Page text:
Speaking of human fallibility, some people are still under the illusion that human beings are capable of carrying out any flawless endeavor--especially one involving millions of people--and, on this VE Day, one of them laments the “tainted triumph” of World War Two.
[W]e would do well, this V-E Day, to face some harsh realities about the nature of the Allied victory — if only to remind ourselves about the nature of all wars. To win World War II, we joined forces with a despot who was every bit as brutal a tyrant as Hitler; we adopted tactics that we ourselves had said were depraved; and we left too many of those we set out to liberate firmly in the grip of totalitarianism.Armed Liberal isn’t surprised.
The first question - as compared to what? - is a critical one. I genuinely think that some people somehow believe that the world is a lab where perfect wars can be fought, or perfect legal cases made - or perfect businesses run, or perfect marriages maintained, or children can be perfectly raised. And if you can't - if in retrospect, your parents damaged you, or the business execution was clumsy, or if a war was fought by soldiers who were on occasion brutal or if decisions were made in weakness, fear or anger that were - again in light of historical omniscience, bad - then the whole enterprise is certainly subject to question and certainly shouldn't be celebrated.I have a question for any World War Two naysayers (!) out there: after realizing that they should have slapped him down earlier, what should the Allies have done in the face of Hitler’s aggression in Europe? Another way of asking: what strategic move(s) should have been taken that wasn't or vice versa?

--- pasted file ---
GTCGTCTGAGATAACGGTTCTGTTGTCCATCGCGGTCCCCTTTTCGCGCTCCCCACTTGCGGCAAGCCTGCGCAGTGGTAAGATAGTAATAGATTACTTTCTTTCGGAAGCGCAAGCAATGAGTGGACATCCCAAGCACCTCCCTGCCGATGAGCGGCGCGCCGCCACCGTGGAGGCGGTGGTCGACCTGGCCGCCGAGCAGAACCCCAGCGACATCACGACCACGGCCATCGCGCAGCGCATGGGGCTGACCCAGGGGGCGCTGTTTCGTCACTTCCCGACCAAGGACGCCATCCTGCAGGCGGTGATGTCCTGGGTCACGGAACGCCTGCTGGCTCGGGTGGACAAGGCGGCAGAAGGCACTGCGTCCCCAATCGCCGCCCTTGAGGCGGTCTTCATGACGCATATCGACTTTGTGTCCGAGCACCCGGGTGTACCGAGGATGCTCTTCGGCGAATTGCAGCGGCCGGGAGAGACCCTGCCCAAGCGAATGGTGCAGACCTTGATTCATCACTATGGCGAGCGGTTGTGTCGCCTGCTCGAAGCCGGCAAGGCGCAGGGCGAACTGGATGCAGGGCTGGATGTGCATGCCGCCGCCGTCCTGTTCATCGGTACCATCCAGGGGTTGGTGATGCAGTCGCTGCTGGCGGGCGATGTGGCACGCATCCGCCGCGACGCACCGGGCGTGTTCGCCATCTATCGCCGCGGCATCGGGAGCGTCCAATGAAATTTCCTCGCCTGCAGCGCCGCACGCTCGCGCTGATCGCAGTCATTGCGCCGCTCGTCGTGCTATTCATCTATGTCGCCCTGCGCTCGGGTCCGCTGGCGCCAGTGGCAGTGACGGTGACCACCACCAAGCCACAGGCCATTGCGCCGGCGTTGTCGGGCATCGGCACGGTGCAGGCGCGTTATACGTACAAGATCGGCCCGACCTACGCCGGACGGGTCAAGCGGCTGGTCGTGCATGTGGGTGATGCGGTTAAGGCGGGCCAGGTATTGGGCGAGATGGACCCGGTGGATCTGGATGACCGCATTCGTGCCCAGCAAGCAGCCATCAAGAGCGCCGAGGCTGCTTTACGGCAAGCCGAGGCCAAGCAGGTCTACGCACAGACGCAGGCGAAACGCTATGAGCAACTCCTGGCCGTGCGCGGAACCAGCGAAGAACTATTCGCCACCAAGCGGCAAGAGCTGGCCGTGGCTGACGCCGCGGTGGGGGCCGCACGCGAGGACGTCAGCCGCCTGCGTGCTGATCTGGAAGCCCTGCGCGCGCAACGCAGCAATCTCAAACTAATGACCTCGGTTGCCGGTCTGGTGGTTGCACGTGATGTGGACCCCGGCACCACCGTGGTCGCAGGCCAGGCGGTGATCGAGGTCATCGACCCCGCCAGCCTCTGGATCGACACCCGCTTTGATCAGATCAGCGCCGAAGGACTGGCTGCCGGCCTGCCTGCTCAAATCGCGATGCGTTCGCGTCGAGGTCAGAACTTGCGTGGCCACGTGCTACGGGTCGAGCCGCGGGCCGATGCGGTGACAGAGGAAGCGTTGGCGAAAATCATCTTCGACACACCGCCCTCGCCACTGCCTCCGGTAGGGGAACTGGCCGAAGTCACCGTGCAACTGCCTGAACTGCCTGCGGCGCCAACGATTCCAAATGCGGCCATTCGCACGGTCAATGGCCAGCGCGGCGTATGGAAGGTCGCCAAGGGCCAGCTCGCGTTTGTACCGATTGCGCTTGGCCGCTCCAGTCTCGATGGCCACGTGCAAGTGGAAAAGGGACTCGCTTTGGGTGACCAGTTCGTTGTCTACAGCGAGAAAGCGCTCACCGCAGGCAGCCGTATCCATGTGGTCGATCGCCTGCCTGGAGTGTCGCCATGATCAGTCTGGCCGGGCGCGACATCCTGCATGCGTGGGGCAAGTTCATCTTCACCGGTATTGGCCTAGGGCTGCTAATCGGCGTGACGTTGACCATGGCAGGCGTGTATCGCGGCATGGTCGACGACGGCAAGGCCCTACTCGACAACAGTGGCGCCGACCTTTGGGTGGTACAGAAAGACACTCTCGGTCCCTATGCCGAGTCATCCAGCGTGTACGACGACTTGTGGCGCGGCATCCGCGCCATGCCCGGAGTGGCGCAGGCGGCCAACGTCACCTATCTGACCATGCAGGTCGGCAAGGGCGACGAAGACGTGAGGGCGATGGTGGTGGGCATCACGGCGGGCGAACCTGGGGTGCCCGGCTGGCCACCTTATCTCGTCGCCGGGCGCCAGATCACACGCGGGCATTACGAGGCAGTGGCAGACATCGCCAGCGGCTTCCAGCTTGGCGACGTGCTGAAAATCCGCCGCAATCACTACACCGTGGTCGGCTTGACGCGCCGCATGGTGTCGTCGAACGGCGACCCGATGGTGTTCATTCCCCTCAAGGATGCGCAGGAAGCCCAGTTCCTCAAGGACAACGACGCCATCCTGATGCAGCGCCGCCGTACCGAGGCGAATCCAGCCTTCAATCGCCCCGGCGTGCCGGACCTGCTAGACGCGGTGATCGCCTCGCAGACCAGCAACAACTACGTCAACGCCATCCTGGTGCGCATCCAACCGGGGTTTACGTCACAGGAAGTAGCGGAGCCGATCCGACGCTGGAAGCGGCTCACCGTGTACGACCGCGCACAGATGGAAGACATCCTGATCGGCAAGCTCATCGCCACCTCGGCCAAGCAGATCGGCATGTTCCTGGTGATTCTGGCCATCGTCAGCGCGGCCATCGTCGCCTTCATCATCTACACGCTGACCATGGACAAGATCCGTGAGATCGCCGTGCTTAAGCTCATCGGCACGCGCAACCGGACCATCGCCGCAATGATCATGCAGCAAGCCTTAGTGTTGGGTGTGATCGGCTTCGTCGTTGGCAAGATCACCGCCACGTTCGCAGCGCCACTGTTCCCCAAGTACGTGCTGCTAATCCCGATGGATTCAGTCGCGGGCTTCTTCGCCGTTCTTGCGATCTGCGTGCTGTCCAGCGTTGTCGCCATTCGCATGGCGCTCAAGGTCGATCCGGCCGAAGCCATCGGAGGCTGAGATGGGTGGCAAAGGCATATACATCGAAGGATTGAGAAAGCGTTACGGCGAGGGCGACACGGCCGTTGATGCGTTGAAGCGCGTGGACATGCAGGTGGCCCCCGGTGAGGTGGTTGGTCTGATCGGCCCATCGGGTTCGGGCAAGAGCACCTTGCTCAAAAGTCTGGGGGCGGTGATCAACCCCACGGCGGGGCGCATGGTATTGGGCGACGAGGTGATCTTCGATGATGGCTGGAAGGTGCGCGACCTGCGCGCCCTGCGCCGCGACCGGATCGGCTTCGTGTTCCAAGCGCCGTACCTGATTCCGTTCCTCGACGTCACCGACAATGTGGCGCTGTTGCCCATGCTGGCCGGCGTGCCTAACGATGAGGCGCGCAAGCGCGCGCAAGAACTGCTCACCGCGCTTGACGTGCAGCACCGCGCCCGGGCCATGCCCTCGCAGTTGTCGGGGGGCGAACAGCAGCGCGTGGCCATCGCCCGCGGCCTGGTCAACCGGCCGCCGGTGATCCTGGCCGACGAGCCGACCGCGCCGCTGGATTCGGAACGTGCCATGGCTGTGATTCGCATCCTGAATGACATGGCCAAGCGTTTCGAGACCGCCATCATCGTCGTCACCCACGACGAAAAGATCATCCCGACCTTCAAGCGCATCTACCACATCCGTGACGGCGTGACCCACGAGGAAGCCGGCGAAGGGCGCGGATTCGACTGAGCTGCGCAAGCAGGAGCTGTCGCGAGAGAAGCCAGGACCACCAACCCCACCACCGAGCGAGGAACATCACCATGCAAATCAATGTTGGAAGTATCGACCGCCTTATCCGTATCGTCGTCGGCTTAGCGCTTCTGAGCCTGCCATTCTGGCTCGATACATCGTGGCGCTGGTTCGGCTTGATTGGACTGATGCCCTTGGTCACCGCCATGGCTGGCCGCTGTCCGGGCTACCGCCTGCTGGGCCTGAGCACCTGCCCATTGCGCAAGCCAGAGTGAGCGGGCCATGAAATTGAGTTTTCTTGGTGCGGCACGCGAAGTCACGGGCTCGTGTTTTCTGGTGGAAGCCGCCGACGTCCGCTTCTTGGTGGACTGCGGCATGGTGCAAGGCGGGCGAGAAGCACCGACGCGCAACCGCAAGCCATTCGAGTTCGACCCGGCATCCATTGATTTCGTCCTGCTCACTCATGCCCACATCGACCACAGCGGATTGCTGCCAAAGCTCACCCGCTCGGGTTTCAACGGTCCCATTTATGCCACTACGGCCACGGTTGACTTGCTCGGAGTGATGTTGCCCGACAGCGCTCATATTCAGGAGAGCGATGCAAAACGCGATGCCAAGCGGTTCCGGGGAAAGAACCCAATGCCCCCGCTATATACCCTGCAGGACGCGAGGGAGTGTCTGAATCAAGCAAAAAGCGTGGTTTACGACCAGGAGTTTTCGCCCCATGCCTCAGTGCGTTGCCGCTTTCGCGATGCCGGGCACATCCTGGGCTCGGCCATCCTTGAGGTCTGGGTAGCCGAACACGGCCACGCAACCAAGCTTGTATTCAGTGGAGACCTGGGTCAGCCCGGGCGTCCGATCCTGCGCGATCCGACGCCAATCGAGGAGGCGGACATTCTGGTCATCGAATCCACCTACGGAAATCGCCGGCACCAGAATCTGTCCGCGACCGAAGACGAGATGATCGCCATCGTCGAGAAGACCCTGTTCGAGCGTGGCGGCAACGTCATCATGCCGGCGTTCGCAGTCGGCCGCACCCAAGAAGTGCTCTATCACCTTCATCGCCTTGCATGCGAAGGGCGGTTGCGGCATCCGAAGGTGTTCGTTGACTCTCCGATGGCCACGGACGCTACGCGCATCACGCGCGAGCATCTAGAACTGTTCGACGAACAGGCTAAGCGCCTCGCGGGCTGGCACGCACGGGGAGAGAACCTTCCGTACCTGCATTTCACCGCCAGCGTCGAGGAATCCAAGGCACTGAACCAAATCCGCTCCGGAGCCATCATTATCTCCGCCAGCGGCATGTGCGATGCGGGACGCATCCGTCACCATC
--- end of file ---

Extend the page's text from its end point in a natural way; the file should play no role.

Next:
(Thanks to Austin Bay)